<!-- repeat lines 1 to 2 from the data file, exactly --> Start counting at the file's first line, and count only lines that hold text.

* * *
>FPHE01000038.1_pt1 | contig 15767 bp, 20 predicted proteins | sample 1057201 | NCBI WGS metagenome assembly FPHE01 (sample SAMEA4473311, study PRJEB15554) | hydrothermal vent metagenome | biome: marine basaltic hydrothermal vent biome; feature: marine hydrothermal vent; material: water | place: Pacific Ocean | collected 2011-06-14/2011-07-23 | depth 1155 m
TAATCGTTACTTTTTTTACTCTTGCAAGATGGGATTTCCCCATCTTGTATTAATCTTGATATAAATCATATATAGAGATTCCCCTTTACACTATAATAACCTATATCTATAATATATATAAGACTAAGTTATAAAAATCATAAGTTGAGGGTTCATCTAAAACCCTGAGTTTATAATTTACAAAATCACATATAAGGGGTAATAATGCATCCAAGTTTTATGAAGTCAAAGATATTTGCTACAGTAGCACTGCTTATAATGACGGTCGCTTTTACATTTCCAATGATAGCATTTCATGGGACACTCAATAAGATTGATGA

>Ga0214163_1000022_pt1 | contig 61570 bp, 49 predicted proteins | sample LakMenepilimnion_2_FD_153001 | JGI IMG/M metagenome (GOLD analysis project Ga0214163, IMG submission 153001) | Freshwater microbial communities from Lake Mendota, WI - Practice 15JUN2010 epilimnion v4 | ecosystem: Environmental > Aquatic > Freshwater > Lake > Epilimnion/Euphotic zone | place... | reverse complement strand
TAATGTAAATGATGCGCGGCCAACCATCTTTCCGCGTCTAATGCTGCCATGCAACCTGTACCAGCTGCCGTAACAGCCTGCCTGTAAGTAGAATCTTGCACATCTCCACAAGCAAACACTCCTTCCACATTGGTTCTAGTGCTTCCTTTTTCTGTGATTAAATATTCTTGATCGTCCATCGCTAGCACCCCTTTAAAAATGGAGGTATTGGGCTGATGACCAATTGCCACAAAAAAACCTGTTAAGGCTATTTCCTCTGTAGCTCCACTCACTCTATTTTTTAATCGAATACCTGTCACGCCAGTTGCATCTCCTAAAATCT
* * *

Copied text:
>FPHE01000038.1_pt1 | contig 15767 bp, 20 predicted proteins | sample 1057201 | NCBI WGS metagenome assembly FPHE01 (sample SAMEA4473311, study PRJEB15554) | hydrothermal vent metagenome | biome: marine basaltic hydrothermal vent biome; feature: marine hydrothermal vent; material: water | place: Pacific Ocean | collected 2011-06-14/2011-07-23 | depth 1155 m
TAATCGTTACTTTTTTTACTCTTGCAAGATGGGATTTCCCCATCTTGTATTAATCTTGATATAAATCATATATAGAGATTCCCCTTTACACTATAATAACCTATATCTATAATATATATAAGACTAAGTTATAAAAATCATAAGTTGAGGGTTCATCTAAAACCCTGAGTTTATAATTTACAAAATCACATATAAGGGGTAATAATGCATCCAAGTTTTATGAAGTCAAAGATATTTGCTACAGTAGCACTGCTTATAATGACGGTCGCTTTTACATTTCCAATGATAGCATTTCATGGGACACTCAATAAGATTGATGA